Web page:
There’s been a lot more talk in the mainstream recently about “caveman” diets and barefoot training. Primal/Paleo/Evo seems to be gaining in popularity and may be nearing the critical mass needed to garner mainstream appreciation. John Durant appeared on Stephen Colbert last week, Art De Vany was featured in Der Spiegel, Born to Run is a NYT Bestseller and my book recently made the top ten Health and Fitness titles on Amazon. Even so, we Primal types still get those occasional looks of derision or incomprehension when we show up at the gym with our Fives on and a bag of homemade jerky hanging off our belt to do a quick 15 minute HIIT session. I think there’s a sense among outsiders that the Grok fairy tale trumps the science within the Primal crowd – that the notion of living like a caveman is a cute ideal but irrelevant in a 21st century high-tech context. Of course, it’s not true; science always leads the way here at MDA and on most Primal/Paleo/Evo sites. But even with the science completely supporting the idea that we ought to emulate our hunter-gatherer ancestors in many aspects of life, I still hear things like, “I trust my doctor too much to give up the statins and start eating fats.” Or “I’m lazy, undisciplined, and I love good food too much to be able to change this late in my life.” Hey, me too! So for those of you who are looking for more detailed rationale why living Primal is best for everyone (including your doubting spouse and your parents), here are my 10 Real-Life Reasons Why the Primal Blueprint Works for Me.
I find that grain bashing makes for a tasty, but ultimately unsatisfying meal.
You all know how much I love doing it, though. But no matter how often I sit down to dine on the stuff (and I’ve done it with great gusto in the past), I always leave the table feeling like I left something behind. Like maybe I wasn’t harsh enough about the danger of gluten, or I failed to really convey just how much I hated lectins. If I didn’t know better, I’d think the mere mention of grains was eliciting a crazy insulin-esque response and throwing my satiety hormones all out of whack. I was filling up on anti-grain talk, but I just couldn’t fill that void for long.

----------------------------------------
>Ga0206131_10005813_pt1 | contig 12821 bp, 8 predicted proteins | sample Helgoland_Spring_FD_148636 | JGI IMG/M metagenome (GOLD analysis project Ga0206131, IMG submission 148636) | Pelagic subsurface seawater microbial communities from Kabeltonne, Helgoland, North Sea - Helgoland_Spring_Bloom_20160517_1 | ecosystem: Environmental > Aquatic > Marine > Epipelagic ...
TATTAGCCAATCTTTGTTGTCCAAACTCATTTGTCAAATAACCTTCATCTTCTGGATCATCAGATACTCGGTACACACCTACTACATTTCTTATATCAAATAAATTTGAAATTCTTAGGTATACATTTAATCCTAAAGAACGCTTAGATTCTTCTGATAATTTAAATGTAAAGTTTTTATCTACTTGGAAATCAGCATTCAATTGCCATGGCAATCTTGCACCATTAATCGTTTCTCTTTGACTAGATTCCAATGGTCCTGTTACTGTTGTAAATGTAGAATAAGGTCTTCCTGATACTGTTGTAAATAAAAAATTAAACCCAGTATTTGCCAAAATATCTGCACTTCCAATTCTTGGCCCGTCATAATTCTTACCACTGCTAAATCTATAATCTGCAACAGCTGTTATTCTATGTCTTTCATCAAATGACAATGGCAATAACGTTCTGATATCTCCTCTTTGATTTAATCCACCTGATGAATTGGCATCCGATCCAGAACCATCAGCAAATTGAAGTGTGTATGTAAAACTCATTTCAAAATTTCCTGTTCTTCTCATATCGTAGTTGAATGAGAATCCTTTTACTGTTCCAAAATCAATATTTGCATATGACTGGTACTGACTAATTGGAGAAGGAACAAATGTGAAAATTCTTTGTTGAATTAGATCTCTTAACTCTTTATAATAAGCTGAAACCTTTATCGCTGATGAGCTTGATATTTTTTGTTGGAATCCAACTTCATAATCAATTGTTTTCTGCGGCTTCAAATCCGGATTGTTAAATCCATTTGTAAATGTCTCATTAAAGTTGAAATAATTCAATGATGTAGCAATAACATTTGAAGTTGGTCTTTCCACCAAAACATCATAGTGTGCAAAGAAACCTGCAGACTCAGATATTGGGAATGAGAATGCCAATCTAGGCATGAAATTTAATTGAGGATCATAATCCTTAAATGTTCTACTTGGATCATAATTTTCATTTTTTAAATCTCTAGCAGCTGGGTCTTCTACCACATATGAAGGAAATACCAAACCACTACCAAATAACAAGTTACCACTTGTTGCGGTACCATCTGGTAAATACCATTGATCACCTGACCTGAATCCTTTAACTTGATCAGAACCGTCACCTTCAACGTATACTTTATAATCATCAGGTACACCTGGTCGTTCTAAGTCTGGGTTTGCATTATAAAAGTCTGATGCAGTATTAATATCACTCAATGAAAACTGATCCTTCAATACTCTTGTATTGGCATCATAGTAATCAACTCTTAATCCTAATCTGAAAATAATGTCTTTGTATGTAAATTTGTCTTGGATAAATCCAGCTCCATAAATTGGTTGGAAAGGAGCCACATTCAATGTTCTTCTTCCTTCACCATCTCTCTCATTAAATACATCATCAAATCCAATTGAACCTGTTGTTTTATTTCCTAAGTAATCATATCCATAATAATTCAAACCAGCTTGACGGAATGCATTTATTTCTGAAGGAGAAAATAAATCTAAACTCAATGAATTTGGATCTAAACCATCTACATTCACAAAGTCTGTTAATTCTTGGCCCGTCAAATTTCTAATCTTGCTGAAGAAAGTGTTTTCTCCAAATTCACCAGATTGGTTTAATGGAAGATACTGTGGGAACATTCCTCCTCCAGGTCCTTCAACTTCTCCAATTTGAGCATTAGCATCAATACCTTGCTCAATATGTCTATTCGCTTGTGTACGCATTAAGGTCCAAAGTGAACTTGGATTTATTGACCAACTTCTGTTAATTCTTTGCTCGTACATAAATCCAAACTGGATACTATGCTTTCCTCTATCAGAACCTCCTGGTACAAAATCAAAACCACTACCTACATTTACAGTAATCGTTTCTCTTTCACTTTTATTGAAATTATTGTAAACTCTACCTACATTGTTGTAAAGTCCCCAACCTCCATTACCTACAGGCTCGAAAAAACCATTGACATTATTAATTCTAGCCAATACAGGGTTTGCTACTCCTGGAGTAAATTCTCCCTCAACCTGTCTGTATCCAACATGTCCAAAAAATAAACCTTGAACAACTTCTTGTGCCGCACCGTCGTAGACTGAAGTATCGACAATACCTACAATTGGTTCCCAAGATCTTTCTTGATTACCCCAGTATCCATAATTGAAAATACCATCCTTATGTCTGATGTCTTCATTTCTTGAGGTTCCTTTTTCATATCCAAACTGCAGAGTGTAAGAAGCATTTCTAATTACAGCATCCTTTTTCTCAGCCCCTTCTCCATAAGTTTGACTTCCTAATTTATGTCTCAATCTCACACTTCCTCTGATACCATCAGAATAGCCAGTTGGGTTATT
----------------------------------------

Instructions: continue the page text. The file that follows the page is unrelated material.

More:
Well, I’ve got the hunger today, and this time I aim to stuff myself to the point of perpetual sickness. I don’t ever want to have to look at another anti-grain argument again (yeah, right). If things get a little disjointed, or if I descend into bullet points and sentence fragments, it’s only because the hunger has taken over and I’ve decided to dispense with the pleasantries in order to lay it all out at once.
So you wanna put on some lean muscle mass. And you want to do it within the context of the Primal Blueprint, but aren’t sure where to start. It’s a common question and it’s about time I addressed it head on.
As I’ve made pretty clear, our ultimate goal is to achieve positive gene expression, functional strength, optimum health, and extended longevity. In other words: To make the most out of the particular gene set you inherited. These are my end goals, and I’ve modeled the PB Laws with them in mind. But that doesn’t mean packing on extra muscle can’t happen with additional input. After I retired from a life of chronic cardio and started living Primally, I added 15 pounds of muscle, while keeping low body fat levels without really trying, so it’s absolutely possible for a hardgainer to gain some. The question is how much and at what expense?
Yesterday, low-carb blogger Dr. Michael Eades (he of Protein Power) posted a message from his friend and fellow low-carb guru Richard Feinman as sort of a call-to-action in public policy-making for upcoming 2010 USDA guidelines. Dr. Eades and Dr. Feinman have suggested that we ought to quickly find a way to help the USDA arrive at a sensible recommendation for carbohydrate consumption. Feinman asked:
“how can the benefits of carbohydrate restriction that you have experienced personally or in your immediate environment be translated into reasonable recommendations that the USDA could put out?”
The Definitive Guide to Primal Supplementation
Disclaimer: I derive most of my income from selling supplements. We don’t talk too much about it here on MDA, but I get enough questions on this topic, that I felt it was time to explain exactly why I choose to manufacture and take certain supplements.
The main objective of following the Primal Blueprint is to extract the healthiest, happiest, longest and most productive life possible from our bodies – and to look and feel good in the process. Our 10,000-year-old Primal genes expect us to emulate the way our ancestors ate and moved; and the Primal Blueprint says we should do exactly as they expect. While there are many things we can do (or eat) today that very closely approximate what Grok did to trigger positive gene expression, there are also a number of obstacles that can thwart our attempts to be as Primal as possible. Artificial light prompts us to stay up too late and sleep too little. Electronic entertainment competes for our time when we should be out walking and basking in sunlight. We don’t always have access to ideal foods. We shower too much in water that’s too hot. We use medicines to mask our symptoms instead of allowing our bodies to deal directly with the problem. You get my point. It’s tough going full Primal today.
© 2014 Mark's Daily Apple